• The Euro is not a sovereign currency. No sovereign country controls it, so it is effectively a foreign currency to all the states that adopt it (including Germany). Its issuer, the European Central Bank (ECB), lacks some of the basic powers enjoyed by other central banks (like those of the US and China) which do issue a sovereign currency. In particular, the ECB cannot issue Eurobond debt that is backed by the whole Eurozone, or provide collective backing to Eurobonds issued by one member country. So when Greece cannot repay all the debt it has issued, this becomes a Greek problem and not a Eurozone problem.

Why a ‘Euro crisis?’

When the Global Financial Crisis (GFC) struck in 2008, the Eurozone initially seemed to suffer no worse than the UK or US. This was partly because the ECB appeared able to respond to the crisis with the same emergency measures as other central banks: pushing interest rates down towards zero, and engaging in ‘quantitative easing’ by buying up public debt, enabling governments to borrow cheaply.  In principle,  this action by the ECB should have encouraged firms start investing again (after the interruption when private-sector banks stopped lending), and enabled Eurozone governments  to inject more demand into their recession-hit economies by borrowing cheaply and spending more than they raised in tax.

However, the Eurozone economy has remained near-stagnant, with some members  in outright recession, while the UK and US return to growth even though their financial sectors were harder-hit by the GFC. This has been traced to a number of structural features of the Eurozone which now appear problematic:

  • Its governments can’t apply the sort of fiscal stimulus that lifted the US quickly out of recession, since Eurozone rules require members to keep their fiscal deficits below 3% of GDP.
  • It can’t make the fiscal transfers that would offset a polarising imbalance in national income flows: Germany, producing much more than it consumes, gets richer, while competing with Germany’s surplus production leaves other member countries worse-off.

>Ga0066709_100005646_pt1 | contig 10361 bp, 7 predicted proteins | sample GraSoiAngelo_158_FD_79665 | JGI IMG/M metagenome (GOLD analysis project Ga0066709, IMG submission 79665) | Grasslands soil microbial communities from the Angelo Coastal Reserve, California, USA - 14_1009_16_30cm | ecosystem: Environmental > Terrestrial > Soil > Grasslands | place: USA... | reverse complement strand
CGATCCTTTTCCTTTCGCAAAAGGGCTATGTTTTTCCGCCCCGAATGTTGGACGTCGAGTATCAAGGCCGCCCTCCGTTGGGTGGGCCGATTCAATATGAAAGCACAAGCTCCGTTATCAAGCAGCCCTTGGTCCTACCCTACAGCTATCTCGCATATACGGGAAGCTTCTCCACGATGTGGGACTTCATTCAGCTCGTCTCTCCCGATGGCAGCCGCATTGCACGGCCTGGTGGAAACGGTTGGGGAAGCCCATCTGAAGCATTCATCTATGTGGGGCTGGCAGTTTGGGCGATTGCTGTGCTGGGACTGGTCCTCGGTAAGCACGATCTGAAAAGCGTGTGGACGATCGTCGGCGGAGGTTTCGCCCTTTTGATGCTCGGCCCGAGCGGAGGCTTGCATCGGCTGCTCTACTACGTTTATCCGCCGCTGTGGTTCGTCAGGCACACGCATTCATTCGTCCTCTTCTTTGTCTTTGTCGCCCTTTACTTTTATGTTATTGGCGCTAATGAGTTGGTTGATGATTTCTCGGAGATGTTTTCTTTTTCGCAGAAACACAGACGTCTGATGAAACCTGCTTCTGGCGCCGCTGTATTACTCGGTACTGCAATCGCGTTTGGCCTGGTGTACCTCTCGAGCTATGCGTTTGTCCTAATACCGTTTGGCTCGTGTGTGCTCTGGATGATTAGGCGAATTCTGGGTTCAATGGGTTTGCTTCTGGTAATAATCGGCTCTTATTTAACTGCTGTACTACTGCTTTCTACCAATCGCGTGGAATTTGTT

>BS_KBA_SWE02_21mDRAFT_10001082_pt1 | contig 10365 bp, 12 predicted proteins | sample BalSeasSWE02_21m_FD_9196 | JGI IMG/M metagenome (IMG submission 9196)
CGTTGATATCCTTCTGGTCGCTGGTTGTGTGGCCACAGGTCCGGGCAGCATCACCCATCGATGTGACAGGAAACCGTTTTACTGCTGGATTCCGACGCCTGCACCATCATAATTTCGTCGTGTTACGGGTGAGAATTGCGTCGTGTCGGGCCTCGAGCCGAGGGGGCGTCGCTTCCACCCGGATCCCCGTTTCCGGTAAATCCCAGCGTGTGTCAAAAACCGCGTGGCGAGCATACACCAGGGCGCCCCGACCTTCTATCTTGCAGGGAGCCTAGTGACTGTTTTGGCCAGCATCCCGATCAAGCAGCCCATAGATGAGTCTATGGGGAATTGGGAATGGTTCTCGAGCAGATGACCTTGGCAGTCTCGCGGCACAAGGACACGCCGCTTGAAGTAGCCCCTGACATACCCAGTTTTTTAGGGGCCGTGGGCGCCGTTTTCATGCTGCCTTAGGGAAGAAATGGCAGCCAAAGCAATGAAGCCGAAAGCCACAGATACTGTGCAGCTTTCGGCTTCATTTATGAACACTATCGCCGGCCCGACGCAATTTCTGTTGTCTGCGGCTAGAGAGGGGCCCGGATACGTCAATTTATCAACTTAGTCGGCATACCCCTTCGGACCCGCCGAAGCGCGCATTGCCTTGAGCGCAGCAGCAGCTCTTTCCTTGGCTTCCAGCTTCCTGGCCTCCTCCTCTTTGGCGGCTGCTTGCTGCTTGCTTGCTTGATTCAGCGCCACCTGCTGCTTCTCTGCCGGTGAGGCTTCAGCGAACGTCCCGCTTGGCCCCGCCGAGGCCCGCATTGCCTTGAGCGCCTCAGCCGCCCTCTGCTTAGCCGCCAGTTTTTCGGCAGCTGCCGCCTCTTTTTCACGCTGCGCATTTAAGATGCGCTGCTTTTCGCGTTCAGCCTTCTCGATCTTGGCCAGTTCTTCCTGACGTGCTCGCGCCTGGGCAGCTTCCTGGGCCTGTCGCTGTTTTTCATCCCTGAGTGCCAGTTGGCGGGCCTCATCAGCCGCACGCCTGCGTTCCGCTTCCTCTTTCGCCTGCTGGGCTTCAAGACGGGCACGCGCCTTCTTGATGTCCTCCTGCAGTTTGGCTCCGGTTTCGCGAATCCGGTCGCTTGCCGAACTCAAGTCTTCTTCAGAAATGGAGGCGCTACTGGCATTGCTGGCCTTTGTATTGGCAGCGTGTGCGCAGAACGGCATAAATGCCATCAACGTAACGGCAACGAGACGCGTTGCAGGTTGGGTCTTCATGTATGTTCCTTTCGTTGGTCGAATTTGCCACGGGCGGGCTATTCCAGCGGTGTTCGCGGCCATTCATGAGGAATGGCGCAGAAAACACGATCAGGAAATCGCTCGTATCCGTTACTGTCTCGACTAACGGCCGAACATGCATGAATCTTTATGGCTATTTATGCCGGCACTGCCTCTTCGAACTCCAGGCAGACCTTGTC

• It doesn’t collectively back the Euro-denominated debt that member states run up.
  • Its endemically slow growth has caused member states to run up public debt to levels that are substantially above that of comparable countries, and above the limit (60% of GDP) set for members before they joined.

Implications for the UK

The UK secured an opt-out from adopting the Euro in 1992. Unlike other EU members, it will never have to adopt the single currency unless it wants to, even if it meets the ‘convergence conditions’ that qualify it for Eurozone membership. The terms of the opt-out are strengthened by the special-status deal secured by David Cameron in February 2016. The UK will not have to adopt any of the new financial sector regulations introduced by the Banking Union now being developed by Eurozone members, who are also obliged not to do anything which damages the financial interests of EU countries outside the zone. The UK does not have to work towards the Euro convergence conditions (on inflation, interest rates, government deficits and debt), although it also undertakes not to adopt any policies that would “jeopardise the attainment of the objectives of the EMU.”

Supporters of continued EU membership say this gives the UK the best of both worlds. It can enjoy the economic boost from the EU single market without having to put on the leaden boots that the Eurozone imposes. Supporters of an exit from the EU say this is the only way to avoid being ensnared in the protracted economic downturn that might accompany a downsizing or dismantling of the Eurozone, and the erosion of control over financial and economic policy required by the ‘deepening’ of EMU now needed to keep the Eurozone alive.

This article is part of an EU Referendum Hub. To find out more from the official 'leave' campaign visit 'Vote Leave' and to find out more from the official 'stay' campaign visit 'Britain Stronger In Europe'.
Please note: The opinions expressed in this hub are those of the individual authors, and do not represent the views of The Open University.


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  • picture of Alan Shipman

    Alan Shipman

    (Department of Economics)

    Alan returned to research and teaching on the economy after it crashed in 2008, having (mis)spent years as an emerging-markets analyst, consultant and business journalist. Lucky enough to have been taught economics when capital ...